Do you feel there’s a strong enough thread running through the music for people who aren’t your fans to pick it up?
The other day I played at The Eden Project and an elderly couple who looked quite out of place were there. It turned out they had read about the show in a Cornish newspaper, so they had come to see me because they also felt a bond with that coast line.
Did they appreciate your music?
When we played ‘Hyperactive’ they got up and left. *laughs*
But, honestly, this project has introduced many new people to my music, and it’s a delight to play to people who have no expectations or knowledge. My hardcore audience tend to be delighted with whatever I choose to play, and that doesn’t feel the same as winning over new fans from scratch.
For the US shows you’ve chosen to work with a visual ‘Foley’ artist Blake Leyh to manipulate your soundtrack with effects. You also worked with him on the London show. What made you decide to bring him into the project?
I’ve known and collaborated with Blake for a number of years. He’s a very celebrated sound designer from New York. We were talking about the show and he said has always liked the idea of doing sound design live like the ‘Foley’ artists of the old days would do in Hollywood movies. He wasn’t able to do the UK tour unfortunately but will do the US tour. It will be interesting to see how he fleshes out my sound. It will be like playing with other musician live.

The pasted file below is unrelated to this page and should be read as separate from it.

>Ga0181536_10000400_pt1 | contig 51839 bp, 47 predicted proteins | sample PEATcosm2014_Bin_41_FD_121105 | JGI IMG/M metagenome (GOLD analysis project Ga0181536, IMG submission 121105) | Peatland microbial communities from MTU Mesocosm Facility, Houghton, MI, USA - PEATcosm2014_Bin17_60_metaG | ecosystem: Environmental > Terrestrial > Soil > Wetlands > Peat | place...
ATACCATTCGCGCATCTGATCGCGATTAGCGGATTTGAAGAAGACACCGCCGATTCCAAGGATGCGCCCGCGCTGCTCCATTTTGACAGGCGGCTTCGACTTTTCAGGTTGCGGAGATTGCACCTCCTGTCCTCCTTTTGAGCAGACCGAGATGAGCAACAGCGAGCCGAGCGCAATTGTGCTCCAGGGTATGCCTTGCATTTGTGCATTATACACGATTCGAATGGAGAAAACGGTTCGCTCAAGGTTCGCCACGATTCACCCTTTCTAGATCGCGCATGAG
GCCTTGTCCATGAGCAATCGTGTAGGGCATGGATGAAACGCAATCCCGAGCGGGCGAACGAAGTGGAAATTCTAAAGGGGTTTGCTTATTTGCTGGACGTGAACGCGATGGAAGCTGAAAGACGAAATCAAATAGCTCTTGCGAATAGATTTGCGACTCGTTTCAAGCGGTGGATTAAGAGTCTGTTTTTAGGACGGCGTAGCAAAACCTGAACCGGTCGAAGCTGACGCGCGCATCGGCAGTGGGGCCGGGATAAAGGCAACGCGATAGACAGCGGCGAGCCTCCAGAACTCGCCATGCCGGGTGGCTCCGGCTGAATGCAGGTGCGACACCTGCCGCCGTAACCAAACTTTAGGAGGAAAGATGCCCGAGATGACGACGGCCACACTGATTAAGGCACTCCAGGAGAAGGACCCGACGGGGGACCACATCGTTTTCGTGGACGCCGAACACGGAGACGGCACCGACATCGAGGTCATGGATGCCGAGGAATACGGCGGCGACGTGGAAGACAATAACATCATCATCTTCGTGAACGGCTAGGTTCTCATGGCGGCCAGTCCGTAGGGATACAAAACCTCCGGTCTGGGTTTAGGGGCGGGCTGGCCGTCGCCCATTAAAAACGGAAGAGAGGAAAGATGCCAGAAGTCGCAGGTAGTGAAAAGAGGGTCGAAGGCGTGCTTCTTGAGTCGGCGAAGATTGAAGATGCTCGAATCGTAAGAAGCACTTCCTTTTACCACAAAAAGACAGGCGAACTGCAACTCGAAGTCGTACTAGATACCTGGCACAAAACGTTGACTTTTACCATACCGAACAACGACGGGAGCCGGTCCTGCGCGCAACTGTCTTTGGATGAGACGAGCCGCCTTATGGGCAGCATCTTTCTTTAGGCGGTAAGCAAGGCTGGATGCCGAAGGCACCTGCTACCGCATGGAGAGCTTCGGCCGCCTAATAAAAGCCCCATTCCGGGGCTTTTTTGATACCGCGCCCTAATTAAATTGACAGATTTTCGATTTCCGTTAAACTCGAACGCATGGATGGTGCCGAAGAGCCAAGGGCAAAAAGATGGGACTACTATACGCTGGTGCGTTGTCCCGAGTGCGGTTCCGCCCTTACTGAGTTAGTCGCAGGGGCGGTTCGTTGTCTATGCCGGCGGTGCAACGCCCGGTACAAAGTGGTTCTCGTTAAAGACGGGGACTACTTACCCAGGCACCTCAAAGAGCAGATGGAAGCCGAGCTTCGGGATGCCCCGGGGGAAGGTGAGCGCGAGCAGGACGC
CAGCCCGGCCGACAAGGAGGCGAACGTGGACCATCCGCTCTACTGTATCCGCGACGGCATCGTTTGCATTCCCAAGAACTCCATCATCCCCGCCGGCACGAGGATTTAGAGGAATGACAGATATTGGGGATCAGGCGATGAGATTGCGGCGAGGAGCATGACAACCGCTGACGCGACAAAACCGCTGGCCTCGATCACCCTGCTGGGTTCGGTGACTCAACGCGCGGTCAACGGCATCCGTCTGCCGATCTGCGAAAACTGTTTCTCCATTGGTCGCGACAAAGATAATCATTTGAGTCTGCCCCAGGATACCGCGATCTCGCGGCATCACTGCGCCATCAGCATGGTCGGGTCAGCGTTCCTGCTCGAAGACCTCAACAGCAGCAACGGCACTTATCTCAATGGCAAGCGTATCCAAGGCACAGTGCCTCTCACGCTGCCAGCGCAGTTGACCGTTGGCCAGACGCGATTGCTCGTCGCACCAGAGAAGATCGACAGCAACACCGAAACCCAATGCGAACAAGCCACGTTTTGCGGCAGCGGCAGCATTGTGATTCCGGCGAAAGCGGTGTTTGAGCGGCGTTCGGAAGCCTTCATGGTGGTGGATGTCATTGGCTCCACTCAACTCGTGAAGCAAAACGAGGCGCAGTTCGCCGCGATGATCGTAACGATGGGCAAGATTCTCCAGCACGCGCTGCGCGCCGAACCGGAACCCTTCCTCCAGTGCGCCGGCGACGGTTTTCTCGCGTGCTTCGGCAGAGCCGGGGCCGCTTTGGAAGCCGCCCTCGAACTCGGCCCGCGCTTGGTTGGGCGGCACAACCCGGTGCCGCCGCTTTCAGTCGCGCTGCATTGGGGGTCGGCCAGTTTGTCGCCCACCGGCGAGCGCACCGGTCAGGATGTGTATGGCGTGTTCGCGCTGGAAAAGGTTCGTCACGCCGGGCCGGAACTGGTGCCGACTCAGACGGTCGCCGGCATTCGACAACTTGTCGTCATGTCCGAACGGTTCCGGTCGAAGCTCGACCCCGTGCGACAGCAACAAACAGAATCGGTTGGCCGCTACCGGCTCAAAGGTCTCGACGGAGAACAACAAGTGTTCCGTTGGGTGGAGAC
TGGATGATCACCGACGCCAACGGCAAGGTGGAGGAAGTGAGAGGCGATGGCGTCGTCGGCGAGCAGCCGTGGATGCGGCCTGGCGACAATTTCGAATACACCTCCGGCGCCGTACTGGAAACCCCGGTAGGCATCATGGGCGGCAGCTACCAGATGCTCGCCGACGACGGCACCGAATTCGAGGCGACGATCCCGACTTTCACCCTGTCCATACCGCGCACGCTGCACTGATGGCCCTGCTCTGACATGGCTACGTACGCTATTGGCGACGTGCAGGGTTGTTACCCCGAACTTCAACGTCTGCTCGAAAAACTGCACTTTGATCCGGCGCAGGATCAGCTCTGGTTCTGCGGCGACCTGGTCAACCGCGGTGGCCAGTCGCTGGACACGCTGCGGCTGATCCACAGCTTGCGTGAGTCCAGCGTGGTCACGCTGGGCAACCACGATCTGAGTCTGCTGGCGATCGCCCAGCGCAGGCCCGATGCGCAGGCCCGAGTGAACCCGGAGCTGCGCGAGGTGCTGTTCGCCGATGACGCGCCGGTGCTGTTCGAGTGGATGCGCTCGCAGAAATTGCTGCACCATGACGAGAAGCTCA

Do you find collaboration easy or difficult? Are you a control freak about your own music or relaxed in working with other people?
I’m quite controlling in that I’m quite able to arrange all of my sounds myself without outside help, and I have strong opinions about how it should go together. But in working with other musicians that’s pointless and not satisfying for any of us so I have to relinquish control somewhat and let people be themselves – or else why hire them?
The Electricity Club gives its sincerest thanks to THOMAS DOLBY
With thanks to Tracy Gosling PR
Liverpool FACT Cinema (22nd Sept), Cambridge Picturehouse (25th September), Edinburgh Cameo Picturehouse (29th September), Nottingham Broadway Cinema (2nd October), Derby QUAD Cinema (3rd October), Sheffield Showroom Cinema (4th October)
The tour also extends to The United States, please visit www.thomasdolby.com for more details
Text and Interview by Nix Lowrey
21st September 2013